If you're trying to figure out how difficult you'll find AP Physics C: Mechanics, there are a few key factors to keep in mind, such as the exam pass rate, the course material, and your subject skills.
The Pass Rate
One way to gauge the difficulty of any given AP class is the pass rate on the AP exam. AP exams are scored from 1-5, with anything above a 3 being considered a passing score. By looking at AP Physics C: Mechanics' AP exam pass rate compared to the average across all AP classes, you can get some idea of how difficult students tend to find the exam.
|AP Class/Exam||Pass Rate (3 or Higher)||Perfect Score (5)|
|AP Physics C: Mechanics||73.5%||23.5%|
|All Other AP Classes||64.2%||16.8%|
Source: College Board
AP Physics C: Mechanics has a higher-than-average pass rate and perfect score rate. However, AP exam pass rates are not a sure-fire measure of course difficulty.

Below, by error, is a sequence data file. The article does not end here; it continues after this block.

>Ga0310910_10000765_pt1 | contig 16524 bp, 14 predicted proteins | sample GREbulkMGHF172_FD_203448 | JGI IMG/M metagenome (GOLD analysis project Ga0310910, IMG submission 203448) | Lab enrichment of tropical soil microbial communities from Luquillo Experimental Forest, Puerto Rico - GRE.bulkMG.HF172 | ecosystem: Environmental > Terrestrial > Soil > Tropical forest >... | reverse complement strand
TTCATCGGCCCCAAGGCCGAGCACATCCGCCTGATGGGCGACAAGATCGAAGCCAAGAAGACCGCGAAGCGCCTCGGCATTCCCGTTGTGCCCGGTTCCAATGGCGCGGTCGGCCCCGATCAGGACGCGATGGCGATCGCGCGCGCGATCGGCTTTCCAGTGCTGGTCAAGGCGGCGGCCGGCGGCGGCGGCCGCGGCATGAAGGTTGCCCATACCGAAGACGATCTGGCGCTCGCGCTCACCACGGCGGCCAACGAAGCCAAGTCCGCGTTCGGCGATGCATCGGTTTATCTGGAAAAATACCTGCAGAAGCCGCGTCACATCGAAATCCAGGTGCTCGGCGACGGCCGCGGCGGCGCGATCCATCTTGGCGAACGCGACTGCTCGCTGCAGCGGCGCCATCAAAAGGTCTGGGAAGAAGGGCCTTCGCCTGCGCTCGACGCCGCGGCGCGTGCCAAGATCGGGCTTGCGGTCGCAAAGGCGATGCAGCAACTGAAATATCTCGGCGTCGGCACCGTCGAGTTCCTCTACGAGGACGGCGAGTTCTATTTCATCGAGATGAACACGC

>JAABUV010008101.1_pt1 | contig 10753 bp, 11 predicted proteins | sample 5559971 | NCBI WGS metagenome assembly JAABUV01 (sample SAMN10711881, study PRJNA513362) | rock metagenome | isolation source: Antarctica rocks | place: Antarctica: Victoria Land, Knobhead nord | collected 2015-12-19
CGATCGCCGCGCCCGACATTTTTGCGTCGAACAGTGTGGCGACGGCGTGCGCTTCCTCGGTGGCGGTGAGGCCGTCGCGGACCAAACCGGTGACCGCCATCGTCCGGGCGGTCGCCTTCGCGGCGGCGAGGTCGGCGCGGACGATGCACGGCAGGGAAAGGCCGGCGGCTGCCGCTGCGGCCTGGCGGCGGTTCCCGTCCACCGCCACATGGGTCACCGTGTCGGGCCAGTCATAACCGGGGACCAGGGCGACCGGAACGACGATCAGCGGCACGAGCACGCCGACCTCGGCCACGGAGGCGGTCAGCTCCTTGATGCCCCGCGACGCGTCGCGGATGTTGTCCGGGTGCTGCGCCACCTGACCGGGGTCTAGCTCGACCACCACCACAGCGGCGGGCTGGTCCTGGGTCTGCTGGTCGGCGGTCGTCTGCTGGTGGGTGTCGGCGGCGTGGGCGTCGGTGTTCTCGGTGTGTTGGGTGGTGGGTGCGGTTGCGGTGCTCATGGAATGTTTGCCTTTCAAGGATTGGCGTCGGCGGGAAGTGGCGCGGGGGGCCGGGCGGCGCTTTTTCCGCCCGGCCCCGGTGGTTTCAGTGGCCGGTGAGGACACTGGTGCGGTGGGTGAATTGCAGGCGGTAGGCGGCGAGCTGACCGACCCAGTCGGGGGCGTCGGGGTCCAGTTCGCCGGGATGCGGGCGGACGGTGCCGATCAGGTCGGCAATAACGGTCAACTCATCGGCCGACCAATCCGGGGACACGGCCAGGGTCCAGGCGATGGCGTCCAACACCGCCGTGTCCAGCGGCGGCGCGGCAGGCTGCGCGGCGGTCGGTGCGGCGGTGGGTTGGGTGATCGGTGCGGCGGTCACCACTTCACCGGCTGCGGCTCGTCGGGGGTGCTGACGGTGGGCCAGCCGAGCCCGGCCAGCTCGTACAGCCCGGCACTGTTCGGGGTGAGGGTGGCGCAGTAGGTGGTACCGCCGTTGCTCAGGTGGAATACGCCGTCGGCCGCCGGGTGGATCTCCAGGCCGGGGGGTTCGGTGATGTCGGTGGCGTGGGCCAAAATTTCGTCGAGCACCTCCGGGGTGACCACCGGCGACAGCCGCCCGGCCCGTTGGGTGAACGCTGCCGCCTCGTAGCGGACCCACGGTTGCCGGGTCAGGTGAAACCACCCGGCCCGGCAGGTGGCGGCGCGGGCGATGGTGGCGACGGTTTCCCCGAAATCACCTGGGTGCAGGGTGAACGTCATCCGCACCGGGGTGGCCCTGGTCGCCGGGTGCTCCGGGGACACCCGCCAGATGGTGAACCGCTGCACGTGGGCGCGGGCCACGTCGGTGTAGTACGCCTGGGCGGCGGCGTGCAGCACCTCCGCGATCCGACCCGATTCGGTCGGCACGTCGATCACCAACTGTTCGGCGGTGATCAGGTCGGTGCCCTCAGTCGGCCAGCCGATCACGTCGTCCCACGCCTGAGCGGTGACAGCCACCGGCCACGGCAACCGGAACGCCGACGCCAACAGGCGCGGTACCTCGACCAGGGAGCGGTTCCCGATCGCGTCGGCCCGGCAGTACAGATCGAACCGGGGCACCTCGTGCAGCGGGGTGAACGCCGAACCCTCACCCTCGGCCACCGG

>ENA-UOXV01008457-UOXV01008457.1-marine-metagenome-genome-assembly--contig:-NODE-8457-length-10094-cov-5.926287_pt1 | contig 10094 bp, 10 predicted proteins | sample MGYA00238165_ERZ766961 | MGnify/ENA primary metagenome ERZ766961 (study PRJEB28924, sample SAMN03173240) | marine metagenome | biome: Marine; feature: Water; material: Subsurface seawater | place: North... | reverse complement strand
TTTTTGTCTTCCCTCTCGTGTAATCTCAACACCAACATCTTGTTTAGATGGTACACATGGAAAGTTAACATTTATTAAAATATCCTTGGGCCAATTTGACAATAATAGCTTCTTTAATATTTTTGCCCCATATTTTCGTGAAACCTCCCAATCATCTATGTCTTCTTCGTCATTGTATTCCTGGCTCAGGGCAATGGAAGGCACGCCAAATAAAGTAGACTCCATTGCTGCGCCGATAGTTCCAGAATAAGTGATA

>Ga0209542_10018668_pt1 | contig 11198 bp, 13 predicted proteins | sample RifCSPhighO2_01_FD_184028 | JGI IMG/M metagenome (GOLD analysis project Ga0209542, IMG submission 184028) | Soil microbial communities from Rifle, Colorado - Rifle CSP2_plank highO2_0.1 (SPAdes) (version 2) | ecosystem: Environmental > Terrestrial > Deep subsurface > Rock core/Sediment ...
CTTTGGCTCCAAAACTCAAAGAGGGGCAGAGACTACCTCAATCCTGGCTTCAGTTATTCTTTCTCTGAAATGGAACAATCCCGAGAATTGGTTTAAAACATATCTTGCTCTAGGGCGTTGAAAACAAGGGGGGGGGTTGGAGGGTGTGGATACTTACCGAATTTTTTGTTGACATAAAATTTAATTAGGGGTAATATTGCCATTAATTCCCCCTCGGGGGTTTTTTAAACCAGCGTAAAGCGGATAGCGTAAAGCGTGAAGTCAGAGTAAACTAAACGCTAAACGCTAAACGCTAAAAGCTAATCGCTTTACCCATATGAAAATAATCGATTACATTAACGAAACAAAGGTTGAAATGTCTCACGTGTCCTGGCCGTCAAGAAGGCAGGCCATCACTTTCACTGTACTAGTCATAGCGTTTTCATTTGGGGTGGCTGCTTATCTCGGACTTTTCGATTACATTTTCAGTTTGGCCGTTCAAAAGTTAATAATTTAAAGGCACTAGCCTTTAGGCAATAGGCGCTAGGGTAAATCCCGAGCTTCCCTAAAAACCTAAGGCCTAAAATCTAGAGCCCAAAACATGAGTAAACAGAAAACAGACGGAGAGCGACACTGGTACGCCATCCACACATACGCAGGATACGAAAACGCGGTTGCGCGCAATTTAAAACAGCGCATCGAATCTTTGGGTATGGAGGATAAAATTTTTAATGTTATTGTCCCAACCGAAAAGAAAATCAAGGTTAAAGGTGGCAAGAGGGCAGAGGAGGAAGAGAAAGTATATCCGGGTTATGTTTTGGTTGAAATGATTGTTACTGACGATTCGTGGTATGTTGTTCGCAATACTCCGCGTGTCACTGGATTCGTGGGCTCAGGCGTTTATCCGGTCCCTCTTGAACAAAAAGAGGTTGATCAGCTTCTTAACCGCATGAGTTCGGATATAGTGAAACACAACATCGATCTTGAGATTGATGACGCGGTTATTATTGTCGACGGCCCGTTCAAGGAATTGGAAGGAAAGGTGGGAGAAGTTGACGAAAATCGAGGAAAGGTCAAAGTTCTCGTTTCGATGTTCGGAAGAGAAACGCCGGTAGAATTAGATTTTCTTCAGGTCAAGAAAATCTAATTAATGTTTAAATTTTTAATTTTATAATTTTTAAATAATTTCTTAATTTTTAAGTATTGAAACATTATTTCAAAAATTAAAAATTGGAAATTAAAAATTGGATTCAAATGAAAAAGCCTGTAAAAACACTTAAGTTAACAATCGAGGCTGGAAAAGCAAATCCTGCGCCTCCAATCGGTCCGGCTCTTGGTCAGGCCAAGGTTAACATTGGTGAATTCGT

Some AP exams, like AP Physics C: Mechanics, have higher pass-rates because the students who take it have prior experience and preparation in the sciences and are willing to challenge themselves. Furthermore, other aspects of how difficult you find the course, like the quality of your teacher, will be specific to you and your school.
The Course Material
The amount and type of material an AP course covers, as well as how much time you have to learn each new topic, can impact how difficult you find the course.
The AP Physics C: Mechanics course covers seven distinct units. Because it is only a half-year course, that means some students may find that each topic moves fairly quickly, which can be challenging.
Your Subject Skills
One personal factor that may determine how difficult you find AP Physics C: Mechanics is your own subject skills. AP Physics C: Mechanics is a calculus-based science course.